Updated April 29, 2023 - 10:59 pm
Looking back on it now, even quarterback Aidan O’Connell has to laugh at the irrational faith he showed in himself seven years ago when he walked on to the Purdue football team.
There was no way he could have known at the time, but that inner belief would eventually serve him well. It would be the gasoline that powered him from obscure walk-on to a stellar career with the Boilermakers to the biggest reward of all when the Raiders traded up to select him in the fourth round of Saturday’s NFL draft. And maybe a chance to be the Raiders’ quarterback of the future, which seemed like a pipe dream when he started his Purdue career ninth on the depth chart.
“I joke, and it’s probably a little serious, too, I think I was just a little bit too dumb,” O’Connell said. “If I looked around and assessed the situation, I probably would have transferred or stopped playing football.”
Thanks in part to the tight-knit support group that surrounded him, he did anything but run away.
“My family and friends always made me feel like I was the best quarterback in the world even when I wasn’t,” O’Connell said.
He eventually became Purdue’s best quarterback. He started the first three games of the 2020 season before a foot injury sidelined him for the rest of the year. He had a breakout season in 2021, followed by a 2022 season that put him firmly on the NFL radar.
In his final two seasons, O’Connell threw for 51 touchdowns against 24 interceptions. In the process, he caught the eye of Raiders general manager Dave Ziegler, so much so that after watching him in October, he mentioned him to coach Josh McDaniels.
“When you watch this kid, this is a guy you’re going to like,” Ziegler told McDaniels.
Fast forward to Saturday, when the Raiders traded picks 144 and 214 to the Patriots for pick 135 and selected O’Connell. They were intrigued by his accuracy and processing skills, and wanted to seize the moment during a fourth-round run on quarterbacks.
“The one thing about quarterbacks that you don’t get to see if you’re just watching tape is over 50 percent of their success rate is what they’re made of from the neck up,” said Ziegler, who made four trades during the draft. “Intelligence, ability to process, those types of intangibles, leadership. We felt like he has a lot of those different intangible qualities.”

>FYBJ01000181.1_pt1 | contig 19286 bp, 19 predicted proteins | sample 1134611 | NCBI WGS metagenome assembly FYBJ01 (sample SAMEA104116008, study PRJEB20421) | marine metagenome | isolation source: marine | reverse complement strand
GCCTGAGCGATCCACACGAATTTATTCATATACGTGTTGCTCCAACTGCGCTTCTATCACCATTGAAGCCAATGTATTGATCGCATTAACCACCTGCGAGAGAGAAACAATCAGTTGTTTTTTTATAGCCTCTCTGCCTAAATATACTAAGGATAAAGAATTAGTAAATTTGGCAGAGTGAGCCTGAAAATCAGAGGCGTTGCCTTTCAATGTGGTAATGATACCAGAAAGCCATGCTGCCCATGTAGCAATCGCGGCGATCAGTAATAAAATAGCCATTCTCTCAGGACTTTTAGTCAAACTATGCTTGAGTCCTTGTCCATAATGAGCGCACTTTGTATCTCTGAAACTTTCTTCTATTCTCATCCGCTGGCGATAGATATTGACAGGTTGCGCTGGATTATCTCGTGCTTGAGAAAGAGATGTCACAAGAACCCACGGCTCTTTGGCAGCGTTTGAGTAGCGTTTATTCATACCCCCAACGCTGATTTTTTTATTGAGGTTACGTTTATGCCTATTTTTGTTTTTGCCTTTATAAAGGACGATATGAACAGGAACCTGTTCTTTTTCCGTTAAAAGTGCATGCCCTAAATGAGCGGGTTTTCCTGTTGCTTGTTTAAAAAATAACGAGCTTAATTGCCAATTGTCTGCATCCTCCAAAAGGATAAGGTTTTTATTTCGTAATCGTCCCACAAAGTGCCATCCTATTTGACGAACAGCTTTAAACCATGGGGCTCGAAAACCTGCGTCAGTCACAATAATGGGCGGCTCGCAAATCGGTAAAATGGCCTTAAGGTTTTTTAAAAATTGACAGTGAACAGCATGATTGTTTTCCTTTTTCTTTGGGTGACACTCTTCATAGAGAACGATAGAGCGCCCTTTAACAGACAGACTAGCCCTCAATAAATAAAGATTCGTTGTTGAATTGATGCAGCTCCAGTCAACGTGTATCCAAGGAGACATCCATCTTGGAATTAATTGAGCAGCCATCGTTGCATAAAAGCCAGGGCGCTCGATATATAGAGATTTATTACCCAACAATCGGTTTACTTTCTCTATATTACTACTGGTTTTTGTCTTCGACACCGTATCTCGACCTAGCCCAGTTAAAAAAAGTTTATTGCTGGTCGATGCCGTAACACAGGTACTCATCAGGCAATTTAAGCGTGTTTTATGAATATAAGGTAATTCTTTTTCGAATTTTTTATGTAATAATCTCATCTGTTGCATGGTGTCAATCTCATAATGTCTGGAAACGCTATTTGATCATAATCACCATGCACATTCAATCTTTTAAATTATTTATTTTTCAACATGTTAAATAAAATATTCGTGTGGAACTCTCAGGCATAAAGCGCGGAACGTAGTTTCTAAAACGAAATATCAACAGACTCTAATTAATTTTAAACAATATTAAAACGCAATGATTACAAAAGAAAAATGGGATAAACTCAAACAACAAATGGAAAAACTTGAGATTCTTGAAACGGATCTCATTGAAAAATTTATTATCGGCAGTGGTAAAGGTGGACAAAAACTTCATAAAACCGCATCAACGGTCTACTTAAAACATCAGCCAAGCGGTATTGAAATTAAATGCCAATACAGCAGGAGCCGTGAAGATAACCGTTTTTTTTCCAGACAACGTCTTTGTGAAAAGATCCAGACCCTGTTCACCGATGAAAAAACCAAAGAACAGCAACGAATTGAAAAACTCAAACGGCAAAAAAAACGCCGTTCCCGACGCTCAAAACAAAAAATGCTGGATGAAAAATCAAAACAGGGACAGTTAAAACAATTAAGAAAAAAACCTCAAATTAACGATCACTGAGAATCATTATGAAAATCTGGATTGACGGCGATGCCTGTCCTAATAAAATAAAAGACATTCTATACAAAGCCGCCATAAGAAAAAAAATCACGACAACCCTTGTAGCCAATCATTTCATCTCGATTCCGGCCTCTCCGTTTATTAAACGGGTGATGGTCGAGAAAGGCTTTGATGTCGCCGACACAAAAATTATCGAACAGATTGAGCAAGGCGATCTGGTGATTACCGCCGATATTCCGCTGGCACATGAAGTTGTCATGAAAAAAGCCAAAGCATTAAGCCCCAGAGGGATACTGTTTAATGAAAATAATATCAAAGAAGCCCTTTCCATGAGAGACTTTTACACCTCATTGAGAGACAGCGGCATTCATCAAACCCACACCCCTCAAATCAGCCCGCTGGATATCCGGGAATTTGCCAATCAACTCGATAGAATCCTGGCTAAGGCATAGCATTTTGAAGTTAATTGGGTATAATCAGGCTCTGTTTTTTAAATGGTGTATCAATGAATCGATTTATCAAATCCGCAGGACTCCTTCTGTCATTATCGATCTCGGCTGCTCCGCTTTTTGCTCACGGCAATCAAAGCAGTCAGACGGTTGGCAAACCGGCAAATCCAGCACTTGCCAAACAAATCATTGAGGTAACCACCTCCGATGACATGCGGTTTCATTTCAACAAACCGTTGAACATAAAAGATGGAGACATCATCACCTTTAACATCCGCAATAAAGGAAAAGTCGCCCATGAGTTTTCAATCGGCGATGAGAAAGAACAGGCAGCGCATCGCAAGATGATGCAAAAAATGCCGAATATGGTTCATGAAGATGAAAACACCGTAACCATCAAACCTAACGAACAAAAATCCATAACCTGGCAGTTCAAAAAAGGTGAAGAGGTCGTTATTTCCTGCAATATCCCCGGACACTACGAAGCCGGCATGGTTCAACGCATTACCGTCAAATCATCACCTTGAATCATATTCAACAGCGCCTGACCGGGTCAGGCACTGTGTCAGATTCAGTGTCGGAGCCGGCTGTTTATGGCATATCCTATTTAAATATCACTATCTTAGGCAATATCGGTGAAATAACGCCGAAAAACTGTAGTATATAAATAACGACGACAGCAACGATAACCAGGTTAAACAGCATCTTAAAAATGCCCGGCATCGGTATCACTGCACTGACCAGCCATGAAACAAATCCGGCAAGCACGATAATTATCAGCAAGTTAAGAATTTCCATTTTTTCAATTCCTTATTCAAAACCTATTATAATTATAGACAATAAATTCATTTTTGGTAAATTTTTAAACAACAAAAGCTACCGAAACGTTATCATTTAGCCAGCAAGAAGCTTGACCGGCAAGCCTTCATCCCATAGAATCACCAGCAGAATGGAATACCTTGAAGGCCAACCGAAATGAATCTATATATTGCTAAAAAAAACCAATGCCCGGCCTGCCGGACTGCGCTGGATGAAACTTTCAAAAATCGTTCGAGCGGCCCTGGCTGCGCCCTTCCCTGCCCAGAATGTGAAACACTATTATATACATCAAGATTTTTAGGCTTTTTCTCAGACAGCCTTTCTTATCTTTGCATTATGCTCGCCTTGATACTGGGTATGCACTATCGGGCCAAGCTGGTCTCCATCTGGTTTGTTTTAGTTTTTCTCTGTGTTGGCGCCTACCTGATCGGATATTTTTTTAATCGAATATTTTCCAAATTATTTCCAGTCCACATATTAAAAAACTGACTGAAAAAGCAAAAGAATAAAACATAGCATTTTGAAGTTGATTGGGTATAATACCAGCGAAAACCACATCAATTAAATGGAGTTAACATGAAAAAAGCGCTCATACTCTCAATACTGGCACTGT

Just like in college, O’Connell begins his Raiders career at the end of the quarterback depth chart behind starter Jimmy Garoppolo, backup Brian Hoyer and second-year prospect Chase Garbers.
“I’m just going to try to come in and work as hard as possible,” O’Connell said.
The Raiders started the fourth round Saturday by maneuvering from pick 109 to 104 to select Maryland cornerback Jakorian Bennett, who had 27 pass breakups and five interceptions in the past two seasons.
They concluded their draft by selecting Georgia safety Christopher Smith with pick 170 (fifth round); Florida linebacker Amari Burney with pick 203 (sixth round); and Arizona State defensive tackle Nesta Jade Silvera with pick 231 (seventh round).
The Raiders finished with nine picks. As expected, there was a heavy emphasis on defense, as they hit every level by adding a rush edge, defensive tackle, cornerback, safety and linebacker.
They missed out on some offensive line targets, but signed two undrafted free agents — Tennessee-Chattanooga tackle McClendon Curtis and Arkansas tackle Dalton Wagner.
It isn’t the completion of the roster but a step in the right direction, Ziegler said.
“We still have some other areas of the team (to address),” he said.
Raiders draft picks
1-7. Tyree Wilson, DE, Texas Tech
2-35. Michael Mayer, TE, Notre Dame
3-70. Byron Young, DT, Alabama
3-100. Tre Tucker, WR, Cincinnati
4-104. Jakorian Bennett, CB, Maryland
4-135. Aidan O’Connell, QB, Purdue
5-170. Christopher Smith, S, Georgia
6-203. Amari Burney, LB, Florida
7-231. Nesta Jade Silvera, DT, Arizona State
Undrafted free agents
— George Tarlas, DE, Boise State
— Azizi Hearn, CB, UCLA
— McClendon Curtis, OL, Chattanooga
— Dalton Wagner, OT, Arkansas
— Jaydon Grant, S, Oregon State
— Brock Martin, DE, Oklahoma State
— Drake Thomas, LB, North Carolina State